Common Pitfalls When Shooting Slow Motion

Slow motion is everywhere. Almost every video, movie, or show, includes a slow-mo sequence at some point. It is as ubiquitous as a dolly in/zoom out shot. Naturally, this means every beginner feels drawn to suing this technique to add some flare to their first projects. It really isn’t hard to learn when you’re just learning your way around a camera and it will give a little extra something to amateur projects. But actually, good slow motion is not that easy to make if you’re not sure about what you’re doing. Make sure to avoid these mistakes to evade an easily preventable headache in your videography career:

Using the Wrong Speed

The first thing everyone learns about slow motion is that the higher the frame rate, the slower the footage. The second thing they learn is that cranking the frame rate as high as possible will actually result in crappy slow-mo. Not only is ultra-slow motion hardly ever necessary, it just doesn’t look good. Subjects will have a weird glow to them or a weird ghost shadow following them around and you’ll be lucky to get any sharp images that way. What’s worse, it will be really hard to make it look professional in post-production regardless of your editing skills and software.

What you need to be doing is math, sad news for those who hated it in high school, but in the visual arts, it’s used a lot. Your shutter speed needs to be twice whatever your frame rate is. This means that shooting a scene at 40 fps should make you set your shutter at least a 1/80. That way you’ll get rid of any ghost images and weird lights.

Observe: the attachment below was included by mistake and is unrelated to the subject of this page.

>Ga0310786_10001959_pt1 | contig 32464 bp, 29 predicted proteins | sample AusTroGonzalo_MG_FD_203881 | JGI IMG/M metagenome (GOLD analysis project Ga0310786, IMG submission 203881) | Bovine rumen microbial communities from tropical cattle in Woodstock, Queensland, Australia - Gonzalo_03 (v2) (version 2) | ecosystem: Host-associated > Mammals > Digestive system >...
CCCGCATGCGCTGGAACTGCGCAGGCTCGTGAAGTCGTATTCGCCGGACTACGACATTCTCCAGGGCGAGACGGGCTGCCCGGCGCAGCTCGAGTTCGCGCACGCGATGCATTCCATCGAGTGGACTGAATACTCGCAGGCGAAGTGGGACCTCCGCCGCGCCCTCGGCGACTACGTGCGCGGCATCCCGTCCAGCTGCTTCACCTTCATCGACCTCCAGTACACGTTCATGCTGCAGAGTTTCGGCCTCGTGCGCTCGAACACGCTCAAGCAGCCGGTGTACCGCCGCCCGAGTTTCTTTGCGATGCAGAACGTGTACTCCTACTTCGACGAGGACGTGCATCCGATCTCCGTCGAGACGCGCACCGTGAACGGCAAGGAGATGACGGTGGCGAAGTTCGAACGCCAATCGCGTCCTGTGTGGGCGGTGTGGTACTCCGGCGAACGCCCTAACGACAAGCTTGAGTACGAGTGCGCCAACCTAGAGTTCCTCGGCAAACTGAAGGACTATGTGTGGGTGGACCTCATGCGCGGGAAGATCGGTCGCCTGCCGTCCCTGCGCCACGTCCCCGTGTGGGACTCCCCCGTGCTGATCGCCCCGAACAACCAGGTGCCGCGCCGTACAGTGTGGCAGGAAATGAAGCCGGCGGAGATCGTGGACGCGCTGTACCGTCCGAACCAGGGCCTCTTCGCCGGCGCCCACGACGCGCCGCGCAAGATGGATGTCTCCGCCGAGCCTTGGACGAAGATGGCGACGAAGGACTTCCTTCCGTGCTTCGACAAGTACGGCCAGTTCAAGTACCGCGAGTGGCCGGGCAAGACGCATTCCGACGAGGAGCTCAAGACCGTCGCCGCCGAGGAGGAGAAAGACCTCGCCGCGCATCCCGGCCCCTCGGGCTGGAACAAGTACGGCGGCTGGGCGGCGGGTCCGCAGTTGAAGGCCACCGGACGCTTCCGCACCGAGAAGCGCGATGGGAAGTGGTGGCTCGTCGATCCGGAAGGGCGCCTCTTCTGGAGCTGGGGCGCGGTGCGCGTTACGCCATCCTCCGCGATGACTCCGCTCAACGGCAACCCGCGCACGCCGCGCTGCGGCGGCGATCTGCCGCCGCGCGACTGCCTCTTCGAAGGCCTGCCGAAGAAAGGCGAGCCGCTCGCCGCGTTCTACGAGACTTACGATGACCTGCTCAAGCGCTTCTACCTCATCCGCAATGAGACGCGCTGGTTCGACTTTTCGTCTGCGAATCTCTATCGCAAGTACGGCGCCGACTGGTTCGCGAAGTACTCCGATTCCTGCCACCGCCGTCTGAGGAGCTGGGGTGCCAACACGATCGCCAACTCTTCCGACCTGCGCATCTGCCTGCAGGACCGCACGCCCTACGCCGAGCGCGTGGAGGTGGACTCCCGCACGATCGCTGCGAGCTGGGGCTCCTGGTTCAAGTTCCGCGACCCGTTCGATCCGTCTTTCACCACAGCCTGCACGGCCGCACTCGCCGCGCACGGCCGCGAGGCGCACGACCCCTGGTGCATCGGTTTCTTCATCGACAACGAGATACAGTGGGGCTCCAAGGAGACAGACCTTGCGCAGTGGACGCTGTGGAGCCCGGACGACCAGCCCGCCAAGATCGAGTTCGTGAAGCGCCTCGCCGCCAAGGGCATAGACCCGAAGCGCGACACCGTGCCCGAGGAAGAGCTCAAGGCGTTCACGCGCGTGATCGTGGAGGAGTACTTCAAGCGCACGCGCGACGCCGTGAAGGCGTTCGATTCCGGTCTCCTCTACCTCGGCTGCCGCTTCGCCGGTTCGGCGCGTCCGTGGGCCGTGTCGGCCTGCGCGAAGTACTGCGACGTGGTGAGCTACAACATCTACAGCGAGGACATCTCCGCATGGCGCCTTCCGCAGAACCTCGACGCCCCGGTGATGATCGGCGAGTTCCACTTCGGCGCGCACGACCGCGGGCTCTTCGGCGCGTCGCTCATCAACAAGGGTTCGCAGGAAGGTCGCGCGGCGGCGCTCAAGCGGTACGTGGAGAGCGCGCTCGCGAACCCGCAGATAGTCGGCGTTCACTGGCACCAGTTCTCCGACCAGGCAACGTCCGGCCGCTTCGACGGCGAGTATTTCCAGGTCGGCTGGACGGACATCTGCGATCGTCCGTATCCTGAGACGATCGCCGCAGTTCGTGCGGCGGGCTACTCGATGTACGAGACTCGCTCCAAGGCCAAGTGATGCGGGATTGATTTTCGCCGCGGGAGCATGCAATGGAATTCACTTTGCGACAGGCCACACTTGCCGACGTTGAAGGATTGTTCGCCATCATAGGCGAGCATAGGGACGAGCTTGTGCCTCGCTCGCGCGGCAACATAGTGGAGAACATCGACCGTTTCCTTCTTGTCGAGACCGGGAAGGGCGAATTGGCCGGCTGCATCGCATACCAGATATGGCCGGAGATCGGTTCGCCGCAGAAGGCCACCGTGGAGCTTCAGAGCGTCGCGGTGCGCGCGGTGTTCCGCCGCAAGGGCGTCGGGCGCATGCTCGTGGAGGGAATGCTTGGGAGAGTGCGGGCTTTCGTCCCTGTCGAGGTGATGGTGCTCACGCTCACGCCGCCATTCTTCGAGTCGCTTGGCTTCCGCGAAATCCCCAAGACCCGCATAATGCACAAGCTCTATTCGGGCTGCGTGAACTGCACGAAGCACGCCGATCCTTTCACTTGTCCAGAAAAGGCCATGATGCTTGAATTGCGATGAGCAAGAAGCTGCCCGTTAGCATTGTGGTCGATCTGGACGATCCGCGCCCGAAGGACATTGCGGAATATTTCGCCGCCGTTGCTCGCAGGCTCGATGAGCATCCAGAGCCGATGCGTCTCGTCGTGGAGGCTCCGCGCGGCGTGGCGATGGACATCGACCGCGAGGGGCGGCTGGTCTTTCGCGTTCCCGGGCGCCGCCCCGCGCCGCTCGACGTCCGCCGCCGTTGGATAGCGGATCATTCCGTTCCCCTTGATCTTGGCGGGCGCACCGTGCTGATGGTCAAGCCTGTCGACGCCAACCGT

Not Correcting the Lighting

A common issue with slow motion is underexposed images. This happens when either the videographer is taking pictures way too quickly not allowing enough light to go through the shutter, or when they corrected the speed to make it a lot faster but didn’t account for the amount of light they were going to lose when making that correction.

In the first case, all you’ll need to do is slow down. In the second case, it’s a bit more complicated, you might need to add some artificial lighting to properly illuminate your subject. Be careful, though, not every light works. Some lights, especially fluorescent lights, tend to flicker. Even if you can’t see it with your own eyes, your camera might pick it up. Whenever you add lights, make sure to do a test run and check the results before actually shooting.

Using Slow-mo to Fix Bad Footage

Here’s the thing, if you did a handheld shot, it will look like a handheld shot. No matter how much slo-mo you use. It is true that slowing footage down works well when trying to hide shaky images, but it’s not something you should get in the habit of doing. Especially because slow motion is supposed to be used to give viewers a sense that time has stopped and disrupt their perception of reality. Using it to cover unsteady shots makes it lose its power.